Money should never be a surprise.
Thinking about money differently can ease some of the anxieties around work, what we’re worth and why we’re paid what we are. Working out the flow that money takes to get to you is often time well spent.
I find this one really helpful when it comes to difficult clients. When they’re messing me around, being a bit unreasonable or otherwise wasting my time, I try to work out: who’s paying them? Is it their client? Who’s paying their client? Why is the fee and timescale what it is? Could things be different?
And it’s not just clients — thinking about earned money in almost any context becomes more interesting and less stressful when we stop looking at it as a series of unexpected lottery wins.
Learning is the real investment
In my opinion at least, a lot of our anxieties about money arise from a self-perpetuating void in our understanding. It’s not our fault; in the creative fields, especially, there don’t seem to be any fixed, sensible rules about money. When we’re paid £85 for a job one day and £600 for an identical job the next, we can only conclude the logic of whimsy applies (and being overpaid is almost as anxiety-inducing as being underpaid, when everyone around you is complaining there’s not enough money to go around.)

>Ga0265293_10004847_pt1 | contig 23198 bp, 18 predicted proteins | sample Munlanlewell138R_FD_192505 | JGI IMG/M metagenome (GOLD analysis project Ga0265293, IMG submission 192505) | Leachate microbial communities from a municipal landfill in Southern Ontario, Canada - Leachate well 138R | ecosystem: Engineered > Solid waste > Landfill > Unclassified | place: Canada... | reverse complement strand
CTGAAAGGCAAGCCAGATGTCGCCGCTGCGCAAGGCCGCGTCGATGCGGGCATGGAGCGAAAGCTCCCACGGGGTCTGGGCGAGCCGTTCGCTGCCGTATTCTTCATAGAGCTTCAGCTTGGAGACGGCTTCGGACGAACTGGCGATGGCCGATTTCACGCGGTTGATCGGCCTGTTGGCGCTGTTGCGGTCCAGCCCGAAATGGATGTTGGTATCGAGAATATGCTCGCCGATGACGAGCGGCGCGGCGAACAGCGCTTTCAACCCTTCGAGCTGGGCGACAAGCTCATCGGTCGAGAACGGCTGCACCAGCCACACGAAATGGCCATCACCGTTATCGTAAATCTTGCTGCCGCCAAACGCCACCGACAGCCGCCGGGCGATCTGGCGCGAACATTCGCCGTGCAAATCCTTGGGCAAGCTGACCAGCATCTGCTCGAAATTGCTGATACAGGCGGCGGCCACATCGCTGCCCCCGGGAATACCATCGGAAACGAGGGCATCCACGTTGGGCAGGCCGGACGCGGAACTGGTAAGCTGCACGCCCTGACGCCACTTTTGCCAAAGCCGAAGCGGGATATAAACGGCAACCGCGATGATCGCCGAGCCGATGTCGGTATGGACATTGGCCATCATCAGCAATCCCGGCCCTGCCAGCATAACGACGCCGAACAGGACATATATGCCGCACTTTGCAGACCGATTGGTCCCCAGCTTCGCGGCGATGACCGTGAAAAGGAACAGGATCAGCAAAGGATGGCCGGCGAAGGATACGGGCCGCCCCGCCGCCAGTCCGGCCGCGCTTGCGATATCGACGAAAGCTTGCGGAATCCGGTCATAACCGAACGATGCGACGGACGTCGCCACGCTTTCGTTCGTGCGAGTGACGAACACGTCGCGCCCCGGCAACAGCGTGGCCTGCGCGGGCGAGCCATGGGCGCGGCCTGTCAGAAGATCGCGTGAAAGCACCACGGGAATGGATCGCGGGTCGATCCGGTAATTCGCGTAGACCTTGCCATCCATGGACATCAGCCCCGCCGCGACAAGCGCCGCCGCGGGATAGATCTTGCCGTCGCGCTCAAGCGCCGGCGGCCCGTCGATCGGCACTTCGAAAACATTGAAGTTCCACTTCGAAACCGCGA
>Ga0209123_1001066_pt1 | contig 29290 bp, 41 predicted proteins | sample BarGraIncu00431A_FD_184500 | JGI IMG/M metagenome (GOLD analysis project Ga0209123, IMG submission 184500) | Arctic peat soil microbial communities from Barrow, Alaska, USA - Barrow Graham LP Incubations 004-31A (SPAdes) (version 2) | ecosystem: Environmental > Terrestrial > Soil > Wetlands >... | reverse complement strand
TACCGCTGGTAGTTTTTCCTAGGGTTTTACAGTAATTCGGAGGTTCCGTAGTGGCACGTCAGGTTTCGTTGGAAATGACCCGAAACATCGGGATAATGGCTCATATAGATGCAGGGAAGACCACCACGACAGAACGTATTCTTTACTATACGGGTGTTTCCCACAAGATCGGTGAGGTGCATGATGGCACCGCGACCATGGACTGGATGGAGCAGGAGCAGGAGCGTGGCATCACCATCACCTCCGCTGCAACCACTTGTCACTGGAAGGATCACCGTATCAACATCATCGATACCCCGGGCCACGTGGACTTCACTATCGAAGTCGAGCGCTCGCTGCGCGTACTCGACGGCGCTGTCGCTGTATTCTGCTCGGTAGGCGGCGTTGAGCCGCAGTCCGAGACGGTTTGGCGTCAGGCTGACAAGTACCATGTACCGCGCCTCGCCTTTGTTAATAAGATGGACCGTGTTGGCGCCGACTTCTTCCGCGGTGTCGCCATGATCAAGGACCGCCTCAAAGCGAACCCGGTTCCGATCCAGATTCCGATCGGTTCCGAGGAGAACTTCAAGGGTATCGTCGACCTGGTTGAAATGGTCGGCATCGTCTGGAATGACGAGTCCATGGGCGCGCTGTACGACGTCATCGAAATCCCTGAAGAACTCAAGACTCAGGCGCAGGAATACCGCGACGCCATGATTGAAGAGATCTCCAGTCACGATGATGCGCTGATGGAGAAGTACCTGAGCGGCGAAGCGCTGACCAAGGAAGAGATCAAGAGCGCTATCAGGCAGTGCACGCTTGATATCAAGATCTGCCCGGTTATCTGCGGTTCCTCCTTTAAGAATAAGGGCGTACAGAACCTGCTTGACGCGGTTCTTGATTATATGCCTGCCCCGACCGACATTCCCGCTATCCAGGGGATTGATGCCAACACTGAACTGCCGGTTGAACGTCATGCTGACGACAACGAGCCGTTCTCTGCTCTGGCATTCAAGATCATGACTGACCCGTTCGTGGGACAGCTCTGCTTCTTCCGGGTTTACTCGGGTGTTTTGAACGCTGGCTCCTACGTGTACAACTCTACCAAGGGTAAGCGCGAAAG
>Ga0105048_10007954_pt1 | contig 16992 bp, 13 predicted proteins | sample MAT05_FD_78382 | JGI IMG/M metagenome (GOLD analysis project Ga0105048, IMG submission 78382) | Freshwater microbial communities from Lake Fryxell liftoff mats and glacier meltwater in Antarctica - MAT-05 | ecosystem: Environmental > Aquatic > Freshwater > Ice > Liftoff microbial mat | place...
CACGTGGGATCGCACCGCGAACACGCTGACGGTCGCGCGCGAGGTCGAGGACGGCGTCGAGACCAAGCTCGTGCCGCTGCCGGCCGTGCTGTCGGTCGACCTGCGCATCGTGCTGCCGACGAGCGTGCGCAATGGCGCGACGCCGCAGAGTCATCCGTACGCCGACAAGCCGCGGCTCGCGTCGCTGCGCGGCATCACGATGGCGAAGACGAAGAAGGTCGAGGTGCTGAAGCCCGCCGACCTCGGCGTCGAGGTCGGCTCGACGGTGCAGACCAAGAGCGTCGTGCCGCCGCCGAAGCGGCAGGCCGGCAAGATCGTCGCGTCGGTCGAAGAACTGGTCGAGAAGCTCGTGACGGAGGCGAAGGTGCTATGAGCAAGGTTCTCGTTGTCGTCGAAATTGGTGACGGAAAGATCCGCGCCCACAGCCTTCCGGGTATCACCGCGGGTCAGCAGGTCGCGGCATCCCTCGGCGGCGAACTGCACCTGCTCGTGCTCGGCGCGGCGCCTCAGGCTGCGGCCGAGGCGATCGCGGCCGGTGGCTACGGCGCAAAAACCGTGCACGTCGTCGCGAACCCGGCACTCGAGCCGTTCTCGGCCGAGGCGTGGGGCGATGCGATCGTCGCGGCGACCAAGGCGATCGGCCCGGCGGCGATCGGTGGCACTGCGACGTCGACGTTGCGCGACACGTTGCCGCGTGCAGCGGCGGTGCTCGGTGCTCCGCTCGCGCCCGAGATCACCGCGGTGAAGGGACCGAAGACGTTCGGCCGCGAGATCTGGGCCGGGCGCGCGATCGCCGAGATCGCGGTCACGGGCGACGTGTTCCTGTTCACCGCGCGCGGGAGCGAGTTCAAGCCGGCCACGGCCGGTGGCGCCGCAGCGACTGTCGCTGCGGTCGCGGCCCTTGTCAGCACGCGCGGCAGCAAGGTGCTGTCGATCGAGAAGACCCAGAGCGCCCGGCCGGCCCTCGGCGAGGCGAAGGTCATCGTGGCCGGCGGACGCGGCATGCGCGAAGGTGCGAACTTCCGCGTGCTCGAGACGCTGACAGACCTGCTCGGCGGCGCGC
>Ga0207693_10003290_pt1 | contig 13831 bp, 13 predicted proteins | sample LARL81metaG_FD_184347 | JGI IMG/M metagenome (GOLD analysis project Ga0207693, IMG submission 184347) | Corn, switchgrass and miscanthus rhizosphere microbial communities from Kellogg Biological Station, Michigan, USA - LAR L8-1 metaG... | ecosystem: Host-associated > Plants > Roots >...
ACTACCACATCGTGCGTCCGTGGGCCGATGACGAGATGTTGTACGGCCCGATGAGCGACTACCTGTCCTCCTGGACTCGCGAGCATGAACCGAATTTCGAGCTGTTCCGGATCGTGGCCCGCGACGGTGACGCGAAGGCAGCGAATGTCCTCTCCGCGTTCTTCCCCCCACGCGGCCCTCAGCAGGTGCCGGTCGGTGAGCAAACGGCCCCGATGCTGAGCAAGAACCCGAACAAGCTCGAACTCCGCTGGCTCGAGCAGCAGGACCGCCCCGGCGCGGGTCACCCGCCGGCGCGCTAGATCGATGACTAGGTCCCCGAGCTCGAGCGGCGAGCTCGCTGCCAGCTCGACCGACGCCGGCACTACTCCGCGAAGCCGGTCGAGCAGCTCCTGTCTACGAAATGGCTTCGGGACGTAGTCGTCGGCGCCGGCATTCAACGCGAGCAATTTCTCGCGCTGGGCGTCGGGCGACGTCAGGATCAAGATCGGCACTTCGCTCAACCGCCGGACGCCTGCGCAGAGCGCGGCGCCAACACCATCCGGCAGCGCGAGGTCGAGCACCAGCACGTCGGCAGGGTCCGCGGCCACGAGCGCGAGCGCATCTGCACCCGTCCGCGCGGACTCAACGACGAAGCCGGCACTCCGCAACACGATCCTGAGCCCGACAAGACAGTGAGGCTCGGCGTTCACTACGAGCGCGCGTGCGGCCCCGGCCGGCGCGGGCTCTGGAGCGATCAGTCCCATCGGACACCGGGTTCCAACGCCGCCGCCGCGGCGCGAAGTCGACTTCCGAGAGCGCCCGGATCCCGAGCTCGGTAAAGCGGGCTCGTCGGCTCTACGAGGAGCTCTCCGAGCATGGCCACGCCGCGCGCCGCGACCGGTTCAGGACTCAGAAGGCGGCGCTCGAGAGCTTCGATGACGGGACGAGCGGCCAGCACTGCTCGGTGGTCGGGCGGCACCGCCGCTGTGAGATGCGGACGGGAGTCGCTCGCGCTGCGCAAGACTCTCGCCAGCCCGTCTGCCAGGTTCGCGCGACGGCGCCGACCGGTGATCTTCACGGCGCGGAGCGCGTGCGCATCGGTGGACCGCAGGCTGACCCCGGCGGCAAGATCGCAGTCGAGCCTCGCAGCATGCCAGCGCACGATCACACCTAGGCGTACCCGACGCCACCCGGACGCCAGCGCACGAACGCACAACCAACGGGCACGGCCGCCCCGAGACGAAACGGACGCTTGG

When you’re doing something you enjoy and feel competent at, some days any payment at all feels like a pleasant bonus. But the erratic pay scales in the arts and culture sector are enough to make anyone paranoid. It’s like having a parent who gives 10p pocket money one week and £10 the next. Incidentally, for some great research and observations on pay and the arts, I recommend Lisa Maltby’s work into illustration pricing and Alistair Gentry’s columns for the Artist Newsletter.
We need to stop seeing money as a prize, or a surprise. Those in non-creative jobs have a better instinct for this than those of us who have been trained on a kind of random payment fruit machine. It’s amazing to me how artists are interested in everything – except the economy. There is a flow of money through the world, it’s technical and emotional and rather elegant, and there are ways of understanding it.
Two options for you, today.
- Think seriously about your attitude to money and earning. Do you really want to make more money? Are you grateful for anything that comes your way that you’ll take it, or are you able to hold out?
2. Try to understand the global monetary system! OK, bit of a biggie, but it’s worth it – you’re in it! I always start with Ray Dalio. There are lots of videos on YouTube of him describing the economy as a machine – try this one if you have half an hour. If you only have one minute, the OU has a good one, too.
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